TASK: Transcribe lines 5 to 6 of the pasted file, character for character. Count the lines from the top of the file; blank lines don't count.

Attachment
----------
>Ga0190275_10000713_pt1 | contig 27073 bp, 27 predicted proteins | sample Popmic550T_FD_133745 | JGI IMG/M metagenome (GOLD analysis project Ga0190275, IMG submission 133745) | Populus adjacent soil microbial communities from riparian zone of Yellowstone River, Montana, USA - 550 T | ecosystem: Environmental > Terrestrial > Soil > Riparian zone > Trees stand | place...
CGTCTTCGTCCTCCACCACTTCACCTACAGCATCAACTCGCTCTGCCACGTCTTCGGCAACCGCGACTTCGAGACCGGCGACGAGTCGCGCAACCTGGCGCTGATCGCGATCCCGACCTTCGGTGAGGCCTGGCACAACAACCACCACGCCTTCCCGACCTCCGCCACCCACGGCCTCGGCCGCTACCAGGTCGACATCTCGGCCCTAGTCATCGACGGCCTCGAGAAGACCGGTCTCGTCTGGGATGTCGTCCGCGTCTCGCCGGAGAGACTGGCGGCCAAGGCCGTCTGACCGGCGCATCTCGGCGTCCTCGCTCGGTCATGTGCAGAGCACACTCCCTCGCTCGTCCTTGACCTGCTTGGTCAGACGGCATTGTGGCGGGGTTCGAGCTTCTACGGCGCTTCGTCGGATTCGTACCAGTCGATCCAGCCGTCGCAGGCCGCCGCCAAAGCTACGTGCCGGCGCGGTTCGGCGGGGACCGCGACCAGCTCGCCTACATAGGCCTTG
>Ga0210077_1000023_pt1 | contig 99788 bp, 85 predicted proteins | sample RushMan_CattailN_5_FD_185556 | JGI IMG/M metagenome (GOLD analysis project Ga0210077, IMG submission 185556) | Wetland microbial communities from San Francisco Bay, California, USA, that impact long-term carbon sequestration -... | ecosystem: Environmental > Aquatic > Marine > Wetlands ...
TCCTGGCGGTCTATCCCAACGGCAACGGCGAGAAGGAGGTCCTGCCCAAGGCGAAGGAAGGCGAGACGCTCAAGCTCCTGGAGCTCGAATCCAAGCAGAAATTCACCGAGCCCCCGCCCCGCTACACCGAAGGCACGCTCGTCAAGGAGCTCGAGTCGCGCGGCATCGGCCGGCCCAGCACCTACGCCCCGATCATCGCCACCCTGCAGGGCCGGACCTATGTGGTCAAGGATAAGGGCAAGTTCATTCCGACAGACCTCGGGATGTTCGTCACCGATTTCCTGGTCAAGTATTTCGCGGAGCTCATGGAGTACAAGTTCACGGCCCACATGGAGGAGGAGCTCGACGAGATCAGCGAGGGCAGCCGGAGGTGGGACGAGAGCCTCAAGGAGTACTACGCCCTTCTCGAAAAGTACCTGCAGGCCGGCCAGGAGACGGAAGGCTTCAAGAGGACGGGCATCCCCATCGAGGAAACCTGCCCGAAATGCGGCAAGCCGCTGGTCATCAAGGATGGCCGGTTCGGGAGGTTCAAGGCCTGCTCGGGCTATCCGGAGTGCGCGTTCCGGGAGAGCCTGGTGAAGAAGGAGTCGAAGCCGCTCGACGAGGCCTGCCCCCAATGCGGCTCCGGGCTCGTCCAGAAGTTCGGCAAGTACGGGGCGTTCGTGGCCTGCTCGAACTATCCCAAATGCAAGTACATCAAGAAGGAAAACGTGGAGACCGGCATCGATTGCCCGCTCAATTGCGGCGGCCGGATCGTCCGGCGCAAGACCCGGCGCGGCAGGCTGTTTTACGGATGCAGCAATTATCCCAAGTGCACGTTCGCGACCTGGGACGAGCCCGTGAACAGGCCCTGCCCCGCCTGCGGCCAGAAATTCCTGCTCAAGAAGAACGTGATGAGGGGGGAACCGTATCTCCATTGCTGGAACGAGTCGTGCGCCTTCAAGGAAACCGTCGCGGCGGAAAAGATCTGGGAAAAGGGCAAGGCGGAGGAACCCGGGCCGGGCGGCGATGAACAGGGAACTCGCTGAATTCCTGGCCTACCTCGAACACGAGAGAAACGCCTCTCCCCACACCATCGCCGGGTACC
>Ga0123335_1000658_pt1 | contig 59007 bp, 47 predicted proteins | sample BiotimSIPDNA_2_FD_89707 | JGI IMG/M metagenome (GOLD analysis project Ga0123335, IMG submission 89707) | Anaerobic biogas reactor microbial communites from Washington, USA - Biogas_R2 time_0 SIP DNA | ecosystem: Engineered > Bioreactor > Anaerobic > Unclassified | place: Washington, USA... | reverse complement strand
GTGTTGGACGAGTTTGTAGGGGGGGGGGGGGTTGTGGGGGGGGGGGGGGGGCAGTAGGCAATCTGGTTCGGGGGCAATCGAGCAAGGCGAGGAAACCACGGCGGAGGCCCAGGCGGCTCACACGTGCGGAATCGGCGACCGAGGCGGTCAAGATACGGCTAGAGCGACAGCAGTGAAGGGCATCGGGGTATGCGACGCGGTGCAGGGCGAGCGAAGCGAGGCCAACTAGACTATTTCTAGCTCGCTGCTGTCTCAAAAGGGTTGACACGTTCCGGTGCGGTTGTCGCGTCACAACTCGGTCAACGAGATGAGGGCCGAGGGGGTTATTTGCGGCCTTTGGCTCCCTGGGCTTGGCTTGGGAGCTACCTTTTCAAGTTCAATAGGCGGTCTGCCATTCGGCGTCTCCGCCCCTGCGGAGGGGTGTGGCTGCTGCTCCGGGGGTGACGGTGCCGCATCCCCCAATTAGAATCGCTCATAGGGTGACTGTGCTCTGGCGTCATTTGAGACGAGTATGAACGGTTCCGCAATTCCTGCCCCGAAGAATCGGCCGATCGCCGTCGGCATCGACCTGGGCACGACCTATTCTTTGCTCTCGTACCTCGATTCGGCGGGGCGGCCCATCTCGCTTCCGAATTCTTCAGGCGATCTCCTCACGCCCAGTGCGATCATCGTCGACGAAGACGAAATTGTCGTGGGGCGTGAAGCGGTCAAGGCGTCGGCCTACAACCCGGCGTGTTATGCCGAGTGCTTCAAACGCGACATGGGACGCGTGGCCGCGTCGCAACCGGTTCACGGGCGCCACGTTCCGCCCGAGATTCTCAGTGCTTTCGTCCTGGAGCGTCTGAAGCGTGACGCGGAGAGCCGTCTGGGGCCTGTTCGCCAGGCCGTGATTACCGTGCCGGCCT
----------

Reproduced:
>Ga0123335_1000658_pt1 | contig 59007 bp, 47 predicted proteins | sample BiotimSIPDNA_2_FD_89707 | JGI IMG/M metagenome (GOLD analysis project Ga0123335, IMG submission 89707) | Anaerobic biogas reactor microbial communites from Washington, USA - Biogas_R2 time_0 SIP DNA | ecosystem: Engineered > Bioreactor > Anaerobic > Unclassified | place: Washington, USA... | reverse complement strand
GTGTTGGACGAGTTTGTAGGGGGGGGGGGGGTTGTGGGGGGGGGGGGGGGGCAGTAGGCAATCTGGTTCGGGGGCAATCGAGCAAGGCGAGGAAACCACGGCGGAGGCCCAGGCGGCTCACACGTGCGGAATCGGCGACCGAGGCGGTCAAGATACGGCTAGAGCGACAGCAGTGAAGGGCATCGGGGTATGCGACGCGGTGCAGGGCGAGCGAAGCGAGGCCAACTAGACTATTTCTAGCTCGCTGCTGTCTCAAAAGGGTTGACACGTTCCGGTGCGGTTGTCGCGTCACAACTCGGTCAACGAGATGAGGGCCGAGGGGGTTATTTGCGGCCTTTGGCTCCCTGGGCTTGGCTTGGGAGCTACCTTTTCAAGTTCAATAGGCGGTCTGCCATTCGGCGTCTCCGCCCCTGCGGAGGGGTGTGGCTGCTGCTCCGGGGGTGACGGTGCCGCATCCCCCAATTAGAATCGCTCATAGGGTGACTGTGCTCTGGCGTCATTTGAGACGAGTATGAACGGTTCCGCAATTCCTGCCCCGAAGAATCGGCCGATCGCCGTCGGCATCGACCTGGGCACGACCTATTCTTTGCTCTCGTACCTCGATTCGGCGGGGCGGCCCATCTCGCTTCCGAATTCTTCAGGCGATCTCCTCACGCCCAGTGCGATCATCGTCGACGAAGACGAAATTGTCGTGGGGCGTGAAGCGGTCAAGGCGTCGGCCTACAACCCGGCGTGTTATGCCGAGTGCTTCAAACGCGACATGGGACGCGTGGCCGCGTCGCAACCGGTTCACGGGCGCCACGTTCCGCCCGAGATTCTCAGTGCTTTCGTCCTGGAGCGTCTGAAGCGTGACGCGGAGAGCCGTCTGGGGCCTGTTCGCCAGGCCGTGATTACCGTGCCGGCCT